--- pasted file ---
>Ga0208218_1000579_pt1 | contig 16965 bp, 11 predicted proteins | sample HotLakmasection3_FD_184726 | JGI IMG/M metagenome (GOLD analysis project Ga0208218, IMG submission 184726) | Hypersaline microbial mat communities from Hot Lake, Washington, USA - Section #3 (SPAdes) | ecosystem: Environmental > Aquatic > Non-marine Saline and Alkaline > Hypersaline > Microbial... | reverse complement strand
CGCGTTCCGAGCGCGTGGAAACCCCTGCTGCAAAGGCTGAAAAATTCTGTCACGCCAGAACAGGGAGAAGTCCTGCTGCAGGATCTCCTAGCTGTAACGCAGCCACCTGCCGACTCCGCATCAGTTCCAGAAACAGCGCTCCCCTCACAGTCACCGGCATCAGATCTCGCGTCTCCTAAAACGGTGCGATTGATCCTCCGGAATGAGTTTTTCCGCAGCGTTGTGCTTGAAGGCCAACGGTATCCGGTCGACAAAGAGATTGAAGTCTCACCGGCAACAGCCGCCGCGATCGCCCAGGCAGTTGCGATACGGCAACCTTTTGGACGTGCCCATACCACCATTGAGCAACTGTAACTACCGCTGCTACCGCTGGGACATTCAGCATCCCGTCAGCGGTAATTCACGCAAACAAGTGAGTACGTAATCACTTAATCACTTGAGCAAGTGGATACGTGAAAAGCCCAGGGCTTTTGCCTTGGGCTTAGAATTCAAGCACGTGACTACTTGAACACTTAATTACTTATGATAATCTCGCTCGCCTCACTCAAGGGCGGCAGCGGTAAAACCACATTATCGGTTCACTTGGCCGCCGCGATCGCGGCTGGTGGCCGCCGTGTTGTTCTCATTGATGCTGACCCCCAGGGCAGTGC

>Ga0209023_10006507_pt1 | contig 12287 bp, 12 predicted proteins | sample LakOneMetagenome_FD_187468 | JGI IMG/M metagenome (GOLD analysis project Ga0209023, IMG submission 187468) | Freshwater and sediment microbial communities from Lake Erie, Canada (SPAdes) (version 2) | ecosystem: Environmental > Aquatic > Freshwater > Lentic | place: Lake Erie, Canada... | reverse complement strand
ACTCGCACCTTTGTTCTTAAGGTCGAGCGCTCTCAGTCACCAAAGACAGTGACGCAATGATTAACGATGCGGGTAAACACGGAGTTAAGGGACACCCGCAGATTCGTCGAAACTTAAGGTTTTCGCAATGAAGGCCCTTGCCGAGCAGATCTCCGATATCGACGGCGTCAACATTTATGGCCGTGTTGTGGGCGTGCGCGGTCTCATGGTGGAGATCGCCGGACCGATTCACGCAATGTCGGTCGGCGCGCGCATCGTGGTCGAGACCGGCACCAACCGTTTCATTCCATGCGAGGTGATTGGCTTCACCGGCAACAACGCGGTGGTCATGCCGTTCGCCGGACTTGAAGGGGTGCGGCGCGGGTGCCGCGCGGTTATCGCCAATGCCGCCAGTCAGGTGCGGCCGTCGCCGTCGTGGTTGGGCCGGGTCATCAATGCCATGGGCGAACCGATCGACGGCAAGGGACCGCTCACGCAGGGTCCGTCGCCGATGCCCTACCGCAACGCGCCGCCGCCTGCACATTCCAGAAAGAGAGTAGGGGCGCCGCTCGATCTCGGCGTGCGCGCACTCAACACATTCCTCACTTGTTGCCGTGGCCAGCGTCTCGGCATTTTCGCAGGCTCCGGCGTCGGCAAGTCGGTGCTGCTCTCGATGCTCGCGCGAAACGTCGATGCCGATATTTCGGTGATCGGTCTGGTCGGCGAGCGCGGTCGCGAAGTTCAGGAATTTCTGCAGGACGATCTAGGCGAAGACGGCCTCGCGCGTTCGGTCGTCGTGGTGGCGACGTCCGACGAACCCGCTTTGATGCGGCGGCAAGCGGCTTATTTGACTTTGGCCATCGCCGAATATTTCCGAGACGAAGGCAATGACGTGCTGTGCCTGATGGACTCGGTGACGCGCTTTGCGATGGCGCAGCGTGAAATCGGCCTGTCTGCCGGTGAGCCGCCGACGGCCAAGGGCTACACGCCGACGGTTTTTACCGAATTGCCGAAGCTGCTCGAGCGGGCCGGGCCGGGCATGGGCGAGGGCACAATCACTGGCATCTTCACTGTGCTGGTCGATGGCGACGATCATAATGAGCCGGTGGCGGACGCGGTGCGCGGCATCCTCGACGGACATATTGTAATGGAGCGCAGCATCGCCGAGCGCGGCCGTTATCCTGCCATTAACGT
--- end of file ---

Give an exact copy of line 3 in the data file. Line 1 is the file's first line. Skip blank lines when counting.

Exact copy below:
>Ga0209023_10006507_pt1 | contig 12287 bp, 12 predicted proteins | sample LakOneMetagenome_FD_187468 | JGI IMG/M metagenome (GOLD analysis project Ga0209023, IMG submission 187468) | Freshwater and sediment microbial communities from Lake Erie, Canada (SPAdes) (version 2) | ecosystem: Environmental > Aquatic > Freshwater > Lentic | place: Lake Erie, Canada... | reverse complement strand